This leaflet is to help you understand what macrocephaly is, and how how it happens, what tests you need and the implication of having been diagnosed once your baby is born.

What is tuberous sclerosis (TSC) and how can affect the fetus?

Tuberous Sclerosis is a disease with a hereditary component affecting diverse organ systems such as the brain, heart and kidney, it affects around 1: 5 000-10 000 births.  Neurologic symptoms are the most severe manifestations of the disease. 
Many children with TSC are afflicted by intractable epilepsy, intellectual disability, and/or autism. Deaths are typically from neurological causes, most commonly status epilepticus (uncontrolled seizures).

How does tuberous sclerosis with cortical hamartomas (TSC-H) happen?

These lesions are associated with mutations on TSC genes which produce over activation of cell division in neural network development. This results in atypical growth of the cerebral cortex and abnormal cellular differentiation of brain cells, leading to tumour production.

How are chromosomes relevant for TSC-H?

Chromosomes are where most of our genetic information is kept. We usually have 46 of them matched in pairs: 23 come from one parent and the other 23 come from the other parent.  Changes in the TS genes called mutations can lead to the development of tuberous sclerosis.  

There is a theory called ¨the two hit hypothesis¨ which is thought to explain the occurrence of this condition. The first “hit” occurs in the germ cells (sperm or egg) that affects either the TSC1 or TSC2 gene and  this mutation can cause mild symptoms and some morphologic abnormalities. If a second hit occurs in the somatic cells (nervous system cells, heart cells), produce morphologic lesions such as tumours in the brain or the heart.

Should I have more tests done?

It's important to assess the baby to know more about the condition by performing:

  • Fetal echocardiography - a specialised ultrasound of the heart of the baby during the pregnancy to rule out the presence of cardiac tumours (called rhabdomyosarcomas) .often found in association with tuberous sclerosis.
  • Fetal neurosonography – a specialised ultrasound of the brain of the baby during the pregnancy, to rule out cortical hamartomas or other structural alterations in the brain.
  • If available, an MRI scan can sometimes be done to provide information on the condition of the baby. This scan uses strong magnetic fields and radio waves to create detailed images of the inside of the body.
  • Also, prenatal genetic counseling should be provided to outline the different diagnostic tests available for the diagnosis of the involved genetic mutations. Genetic testing includes techniques such as amniocentesis to look for problems with the number of chromosomes or structural alterations. This is done by removing small amount of amniotic fluid surrounding the fetus and sending it for analysis.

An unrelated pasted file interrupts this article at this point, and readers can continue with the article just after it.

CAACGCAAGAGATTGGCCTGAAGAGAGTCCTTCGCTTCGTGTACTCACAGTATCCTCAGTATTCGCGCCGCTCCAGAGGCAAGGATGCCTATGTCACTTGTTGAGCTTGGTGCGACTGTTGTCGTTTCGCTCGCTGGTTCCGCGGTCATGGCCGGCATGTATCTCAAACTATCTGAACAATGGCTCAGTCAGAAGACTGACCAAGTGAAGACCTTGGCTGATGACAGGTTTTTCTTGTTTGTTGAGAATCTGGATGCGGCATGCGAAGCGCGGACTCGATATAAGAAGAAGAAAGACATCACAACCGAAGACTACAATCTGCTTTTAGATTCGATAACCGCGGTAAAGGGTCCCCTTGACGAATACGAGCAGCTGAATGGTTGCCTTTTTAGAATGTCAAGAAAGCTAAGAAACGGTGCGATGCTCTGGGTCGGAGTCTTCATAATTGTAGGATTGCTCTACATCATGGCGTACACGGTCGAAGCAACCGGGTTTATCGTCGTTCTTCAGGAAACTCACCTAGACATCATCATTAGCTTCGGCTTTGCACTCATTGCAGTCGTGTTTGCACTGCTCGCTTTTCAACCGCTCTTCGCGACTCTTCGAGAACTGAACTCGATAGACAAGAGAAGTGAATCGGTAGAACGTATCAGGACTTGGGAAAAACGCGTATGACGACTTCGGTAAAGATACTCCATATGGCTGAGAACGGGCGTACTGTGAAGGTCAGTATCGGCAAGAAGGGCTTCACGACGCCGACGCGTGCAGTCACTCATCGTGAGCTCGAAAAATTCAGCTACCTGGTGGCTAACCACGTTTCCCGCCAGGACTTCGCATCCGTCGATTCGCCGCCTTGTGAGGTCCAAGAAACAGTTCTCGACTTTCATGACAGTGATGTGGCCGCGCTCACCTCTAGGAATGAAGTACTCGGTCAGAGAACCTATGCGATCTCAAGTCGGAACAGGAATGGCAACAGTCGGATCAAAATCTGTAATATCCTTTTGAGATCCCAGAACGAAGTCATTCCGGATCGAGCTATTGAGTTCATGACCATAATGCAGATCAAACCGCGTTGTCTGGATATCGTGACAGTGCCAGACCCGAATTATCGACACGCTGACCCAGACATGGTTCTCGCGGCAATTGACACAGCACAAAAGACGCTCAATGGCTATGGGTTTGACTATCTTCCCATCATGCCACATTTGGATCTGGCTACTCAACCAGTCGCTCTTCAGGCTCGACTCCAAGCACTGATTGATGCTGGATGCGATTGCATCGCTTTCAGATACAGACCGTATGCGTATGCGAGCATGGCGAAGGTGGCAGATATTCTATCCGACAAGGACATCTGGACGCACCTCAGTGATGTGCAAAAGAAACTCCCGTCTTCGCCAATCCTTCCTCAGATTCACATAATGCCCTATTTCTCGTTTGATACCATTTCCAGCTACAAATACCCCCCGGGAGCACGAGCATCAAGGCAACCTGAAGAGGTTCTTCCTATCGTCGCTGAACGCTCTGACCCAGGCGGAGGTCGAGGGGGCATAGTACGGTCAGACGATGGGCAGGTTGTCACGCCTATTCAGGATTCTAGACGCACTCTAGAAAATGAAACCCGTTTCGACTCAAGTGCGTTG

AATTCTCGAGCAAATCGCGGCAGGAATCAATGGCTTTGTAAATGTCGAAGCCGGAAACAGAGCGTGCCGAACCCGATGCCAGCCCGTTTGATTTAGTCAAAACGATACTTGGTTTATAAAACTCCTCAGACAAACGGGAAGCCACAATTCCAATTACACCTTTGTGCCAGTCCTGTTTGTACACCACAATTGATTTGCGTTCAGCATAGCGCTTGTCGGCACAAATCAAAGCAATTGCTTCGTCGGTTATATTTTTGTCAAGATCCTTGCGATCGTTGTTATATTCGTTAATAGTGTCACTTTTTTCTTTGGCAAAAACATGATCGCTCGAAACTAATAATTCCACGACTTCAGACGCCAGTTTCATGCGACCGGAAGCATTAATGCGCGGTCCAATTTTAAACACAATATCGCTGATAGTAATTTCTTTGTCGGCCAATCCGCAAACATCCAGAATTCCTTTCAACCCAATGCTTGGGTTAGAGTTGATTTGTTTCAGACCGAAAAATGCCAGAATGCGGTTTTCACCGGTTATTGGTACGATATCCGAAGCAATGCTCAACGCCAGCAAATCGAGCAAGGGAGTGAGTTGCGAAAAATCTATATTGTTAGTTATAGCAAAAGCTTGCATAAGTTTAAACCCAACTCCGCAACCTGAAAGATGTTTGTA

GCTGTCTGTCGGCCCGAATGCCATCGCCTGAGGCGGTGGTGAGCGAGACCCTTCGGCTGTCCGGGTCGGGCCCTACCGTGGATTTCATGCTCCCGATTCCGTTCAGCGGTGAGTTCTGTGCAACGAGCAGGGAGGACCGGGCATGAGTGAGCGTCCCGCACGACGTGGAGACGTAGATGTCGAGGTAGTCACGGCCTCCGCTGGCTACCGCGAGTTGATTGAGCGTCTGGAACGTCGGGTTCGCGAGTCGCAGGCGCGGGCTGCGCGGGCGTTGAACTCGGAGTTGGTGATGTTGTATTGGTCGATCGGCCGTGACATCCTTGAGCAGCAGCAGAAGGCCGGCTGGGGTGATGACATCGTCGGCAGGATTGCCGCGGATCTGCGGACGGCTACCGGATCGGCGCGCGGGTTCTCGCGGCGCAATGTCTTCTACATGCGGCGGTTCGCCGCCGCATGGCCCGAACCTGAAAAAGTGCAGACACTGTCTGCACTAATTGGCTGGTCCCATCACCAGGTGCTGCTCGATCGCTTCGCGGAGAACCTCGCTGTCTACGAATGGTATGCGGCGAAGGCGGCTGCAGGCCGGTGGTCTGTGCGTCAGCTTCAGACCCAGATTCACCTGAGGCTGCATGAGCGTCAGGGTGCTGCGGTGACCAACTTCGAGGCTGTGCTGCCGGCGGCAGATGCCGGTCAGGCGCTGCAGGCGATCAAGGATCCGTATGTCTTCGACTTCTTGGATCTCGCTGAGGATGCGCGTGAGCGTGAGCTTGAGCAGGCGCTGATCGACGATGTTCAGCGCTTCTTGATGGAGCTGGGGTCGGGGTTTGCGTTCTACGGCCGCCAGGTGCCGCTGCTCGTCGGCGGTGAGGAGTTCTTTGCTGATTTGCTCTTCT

What are the things to watch for during the pregnancy?

Presently there is no fetal therapy. Nevertheless, a close follow up with ultrasound scans every 4 weeks is indicated to monitor the evolution of neurologic and cardiac tumours as well as the development of  abnormal heart rhythms, (arrhythmias), fluid on the brain (hydrocephalus)  or signs of heart failure (hydrops).

Delivery at a hospital with neonatal intensive care unit at 38 weeks of gestation is indicated if there are no fetal or maternal complications. There is no contraindication for vaginal delivery. Caesarean section is preferred if fetal hydrops exist. 

What does it mean for my baby after it is born?
The severity of the condition will depend on the location and size of lesions. Most TSC patients have a variety of behavioral, cognitive, and/or psychiatric problems, others may have seizures that are difficult to control.

Will it happen again?

If mom and dad have the mutations of the TSC gen (autosomal dominant) a recurrence risk of 50% is reported. If both parent carries the affected gene and alterations (mutations) in the gene arise spontaneously (De novo mutations) there is no increased risk of recurrence. This happens in about 65% of cases. 

What other questions should I ask?

  • What kind of prenatal testing should I perform?
  • Is there any prenatal treatment for my baby?
  • How often will I have ultrasound examinations done?
  • Where should I deliver?
  • Where will the baby receive the best care after it is born?
  • Can I meet the team of doctors that will be assisting my baby when it is born in advance?

Last updated June 2023